yet the Western press conveniently turns a blind eye because India is the great democracy that cannot provide sufficient food or power for its people but want to send a probe to Mars.

Not trying to belittle India but just think of the double standards.

India is building carriers too.

Why does Britain or France need carriers? They have no significant holdings overseas unless you think defending the Malvinas which lies CLOSER to Argentina (so the Brits can lay claim on potential resources there) is very different from what China is doing (never mind the small population of sheep and people on the Island)

China is protecting its access to its SLOC.

here we have Singaporeans trying to justify buying submarines and frigates to guard their interest in keeping their SLOC access open, you don't think China does not have a similar interest?

You need to have better clarity of thought.

LaoChiao said...

Britain and France attacked Egypt in their own interest during the Suez canal War.

America topped Moussadeig in Iran because he was not in the best interest of big oil and American security interest.

Anything altruistic about that?

Which country has China tried to topple?

Chinese narrative has remain consistent over time (as far as the communist period is concern). they want to retake what they lost in territory to Imperial exploitation and the reference is to the last empire under the Qing.

Whether they should adopt such a strong stance or if it is counter productive with regards stake in Taiwan's future or Spratley or Diaoyu is a different question.

But they have not been unclear with their intention and have remain constant.

they have NOT invaded Iraq to supposedly topple a tyrant for altruistic reasons but really in the interest of securing oil resources by force to the detriment of the native people.

As Singaporeans, I would think we should be more mindful of some of the mind games that the West have played as well. Seems to me the new generation of Singaporeans are very fuzzy in their thought these days.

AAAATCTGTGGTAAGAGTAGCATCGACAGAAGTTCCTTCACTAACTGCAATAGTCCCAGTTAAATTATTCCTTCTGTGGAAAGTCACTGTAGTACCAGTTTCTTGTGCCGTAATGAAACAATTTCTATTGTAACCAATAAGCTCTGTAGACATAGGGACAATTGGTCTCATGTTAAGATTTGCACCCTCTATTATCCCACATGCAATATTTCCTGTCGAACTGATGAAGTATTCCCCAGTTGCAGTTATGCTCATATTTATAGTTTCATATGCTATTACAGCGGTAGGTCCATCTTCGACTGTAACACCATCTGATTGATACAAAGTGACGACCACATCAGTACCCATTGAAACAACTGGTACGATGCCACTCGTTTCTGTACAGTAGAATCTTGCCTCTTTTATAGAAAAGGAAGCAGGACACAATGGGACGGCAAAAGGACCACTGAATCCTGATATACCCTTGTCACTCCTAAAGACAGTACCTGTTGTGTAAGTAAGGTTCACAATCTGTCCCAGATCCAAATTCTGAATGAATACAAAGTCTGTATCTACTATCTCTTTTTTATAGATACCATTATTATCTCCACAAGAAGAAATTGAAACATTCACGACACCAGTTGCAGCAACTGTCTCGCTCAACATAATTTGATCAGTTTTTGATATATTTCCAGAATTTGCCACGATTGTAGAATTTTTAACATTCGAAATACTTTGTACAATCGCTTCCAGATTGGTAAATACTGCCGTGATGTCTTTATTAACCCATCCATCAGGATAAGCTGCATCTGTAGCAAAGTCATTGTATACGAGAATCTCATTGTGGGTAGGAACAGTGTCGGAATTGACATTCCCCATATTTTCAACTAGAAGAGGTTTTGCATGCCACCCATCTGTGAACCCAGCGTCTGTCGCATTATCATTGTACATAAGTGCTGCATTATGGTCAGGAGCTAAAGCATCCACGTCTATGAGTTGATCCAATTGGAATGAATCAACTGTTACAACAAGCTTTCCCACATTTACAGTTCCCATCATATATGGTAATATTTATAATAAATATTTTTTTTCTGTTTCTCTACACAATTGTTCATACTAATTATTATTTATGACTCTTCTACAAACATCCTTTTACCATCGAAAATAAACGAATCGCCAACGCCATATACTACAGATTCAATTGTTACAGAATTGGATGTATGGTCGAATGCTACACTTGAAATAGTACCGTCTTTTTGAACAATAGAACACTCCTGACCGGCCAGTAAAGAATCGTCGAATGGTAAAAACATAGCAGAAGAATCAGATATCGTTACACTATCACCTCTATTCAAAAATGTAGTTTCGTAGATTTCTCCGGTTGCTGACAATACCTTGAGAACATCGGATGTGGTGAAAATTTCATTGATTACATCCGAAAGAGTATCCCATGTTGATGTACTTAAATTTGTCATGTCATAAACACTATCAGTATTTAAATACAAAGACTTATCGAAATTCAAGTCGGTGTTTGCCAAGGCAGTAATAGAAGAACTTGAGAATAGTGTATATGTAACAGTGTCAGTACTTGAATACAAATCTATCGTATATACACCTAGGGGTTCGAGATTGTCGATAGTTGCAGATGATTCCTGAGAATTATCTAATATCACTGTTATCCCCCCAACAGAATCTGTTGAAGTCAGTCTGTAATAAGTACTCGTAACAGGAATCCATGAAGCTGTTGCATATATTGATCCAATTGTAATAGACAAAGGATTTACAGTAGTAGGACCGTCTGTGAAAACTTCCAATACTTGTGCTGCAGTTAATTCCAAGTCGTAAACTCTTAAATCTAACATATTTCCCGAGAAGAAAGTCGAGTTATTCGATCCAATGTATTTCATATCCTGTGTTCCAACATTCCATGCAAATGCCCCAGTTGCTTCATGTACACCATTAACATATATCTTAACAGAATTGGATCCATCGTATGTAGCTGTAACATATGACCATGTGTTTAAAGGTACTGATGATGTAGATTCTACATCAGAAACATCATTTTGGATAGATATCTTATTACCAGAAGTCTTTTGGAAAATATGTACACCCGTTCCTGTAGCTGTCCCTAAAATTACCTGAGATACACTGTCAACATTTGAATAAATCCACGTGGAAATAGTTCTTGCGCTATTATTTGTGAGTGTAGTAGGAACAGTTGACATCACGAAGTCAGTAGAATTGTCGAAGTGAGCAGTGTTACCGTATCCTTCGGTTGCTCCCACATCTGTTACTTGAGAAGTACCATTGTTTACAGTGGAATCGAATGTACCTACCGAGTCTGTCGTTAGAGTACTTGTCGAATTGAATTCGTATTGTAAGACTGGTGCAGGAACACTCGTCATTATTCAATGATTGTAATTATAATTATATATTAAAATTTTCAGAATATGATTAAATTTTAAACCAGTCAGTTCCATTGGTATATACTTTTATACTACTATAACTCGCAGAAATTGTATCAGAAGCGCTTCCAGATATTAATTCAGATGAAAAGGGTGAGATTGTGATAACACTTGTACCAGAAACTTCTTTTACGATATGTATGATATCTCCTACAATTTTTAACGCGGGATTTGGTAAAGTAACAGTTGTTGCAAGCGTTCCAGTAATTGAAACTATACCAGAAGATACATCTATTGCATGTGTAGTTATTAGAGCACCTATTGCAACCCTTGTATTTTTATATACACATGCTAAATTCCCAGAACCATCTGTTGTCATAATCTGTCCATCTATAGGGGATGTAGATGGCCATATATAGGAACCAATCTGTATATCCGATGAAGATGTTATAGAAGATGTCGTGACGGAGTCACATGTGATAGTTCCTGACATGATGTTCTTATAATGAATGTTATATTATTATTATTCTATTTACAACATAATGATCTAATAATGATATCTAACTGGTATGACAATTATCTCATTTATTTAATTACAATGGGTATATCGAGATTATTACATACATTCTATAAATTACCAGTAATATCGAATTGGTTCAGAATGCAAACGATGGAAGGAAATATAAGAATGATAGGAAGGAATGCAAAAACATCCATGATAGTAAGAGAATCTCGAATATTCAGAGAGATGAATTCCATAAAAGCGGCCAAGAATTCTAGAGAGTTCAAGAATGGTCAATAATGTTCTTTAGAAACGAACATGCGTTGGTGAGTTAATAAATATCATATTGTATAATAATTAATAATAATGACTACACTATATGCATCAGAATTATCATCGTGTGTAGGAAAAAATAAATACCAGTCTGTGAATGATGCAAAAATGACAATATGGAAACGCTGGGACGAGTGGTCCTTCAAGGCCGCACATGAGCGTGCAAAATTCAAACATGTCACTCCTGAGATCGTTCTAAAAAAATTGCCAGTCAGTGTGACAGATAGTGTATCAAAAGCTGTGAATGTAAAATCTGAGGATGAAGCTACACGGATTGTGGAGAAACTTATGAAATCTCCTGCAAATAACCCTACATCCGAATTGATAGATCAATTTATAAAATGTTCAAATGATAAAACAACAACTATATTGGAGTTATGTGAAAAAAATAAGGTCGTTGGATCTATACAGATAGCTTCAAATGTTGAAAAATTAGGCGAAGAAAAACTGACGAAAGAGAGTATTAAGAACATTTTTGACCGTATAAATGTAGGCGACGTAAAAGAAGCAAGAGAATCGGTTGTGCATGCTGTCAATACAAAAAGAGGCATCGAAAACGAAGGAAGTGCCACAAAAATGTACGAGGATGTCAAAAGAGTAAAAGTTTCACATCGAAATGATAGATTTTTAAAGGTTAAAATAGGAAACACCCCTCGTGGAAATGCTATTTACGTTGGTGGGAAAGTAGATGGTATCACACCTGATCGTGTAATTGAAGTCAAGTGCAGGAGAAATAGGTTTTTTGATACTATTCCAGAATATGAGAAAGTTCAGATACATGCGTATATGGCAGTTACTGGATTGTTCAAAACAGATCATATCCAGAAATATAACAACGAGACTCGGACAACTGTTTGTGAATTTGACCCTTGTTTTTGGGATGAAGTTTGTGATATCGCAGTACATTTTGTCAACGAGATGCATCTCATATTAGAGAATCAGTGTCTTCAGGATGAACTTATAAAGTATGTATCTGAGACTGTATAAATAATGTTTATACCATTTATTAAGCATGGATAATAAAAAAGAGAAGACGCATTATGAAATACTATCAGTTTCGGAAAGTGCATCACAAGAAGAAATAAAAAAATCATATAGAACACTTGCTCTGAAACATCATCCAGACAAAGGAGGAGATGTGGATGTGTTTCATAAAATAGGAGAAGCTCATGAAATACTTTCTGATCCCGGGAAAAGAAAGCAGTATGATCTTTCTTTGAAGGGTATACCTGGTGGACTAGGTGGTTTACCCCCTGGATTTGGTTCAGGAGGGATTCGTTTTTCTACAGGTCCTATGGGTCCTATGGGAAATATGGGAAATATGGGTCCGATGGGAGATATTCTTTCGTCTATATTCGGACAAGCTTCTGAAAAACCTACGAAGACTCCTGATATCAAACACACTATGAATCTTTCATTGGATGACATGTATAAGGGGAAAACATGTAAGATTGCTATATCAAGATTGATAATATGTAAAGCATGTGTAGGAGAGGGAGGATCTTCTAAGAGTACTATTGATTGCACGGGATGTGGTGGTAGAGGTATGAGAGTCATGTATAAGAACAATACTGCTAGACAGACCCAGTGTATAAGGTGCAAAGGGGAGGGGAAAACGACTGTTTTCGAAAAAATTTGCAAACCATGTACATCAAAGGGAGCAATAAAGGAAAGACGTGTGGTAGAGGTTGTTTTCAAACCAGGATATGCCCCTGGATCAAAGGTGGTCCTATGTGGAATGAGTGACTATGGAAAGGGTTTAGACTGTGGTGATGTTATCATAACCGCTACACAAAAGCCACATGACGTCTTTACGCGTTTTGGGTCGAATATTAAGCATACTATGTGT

DomoArigatoMrRoboto said...

Your comment on Christmas Island is interesting.

In this case, the Island lies closer to Indonesia than Australia.

not many Singaporeans will realise of course that it was in Singaporean (private hands) for some time and was relinquished to Australia by the ineffective Lim Yew Hock government.

In similar vein the dubious private ownership of Senkaku/Diaoyu was relinquished to Japan which started this whole crisis in the first place.

If we consider that China holds Taiwan as part of its territory as consistent with its territorial stake following Qing dynasty geographic possession at its maximum (which is what China considers the last time it had control of its actions before European and Japanese meddling), then the islands are closer to China.

Which is why Taiwan also lays claim.

If Indonesia wants Christmas Island 'back' on account of geographic proximity (taking into account Falkland's example) it will be very difficult to justify purely from a physical perspective why Australia should retain the Island. The original relinquishment of the Island after all, did not consult Indonesia.

But we all know unlike China, Indonesia is not sufficiently in a position of strength to stake its own claims and stand up for itself in this regard without major International blow back.

In China's case, it is different. She has now the financial muscle int he world economy to do so.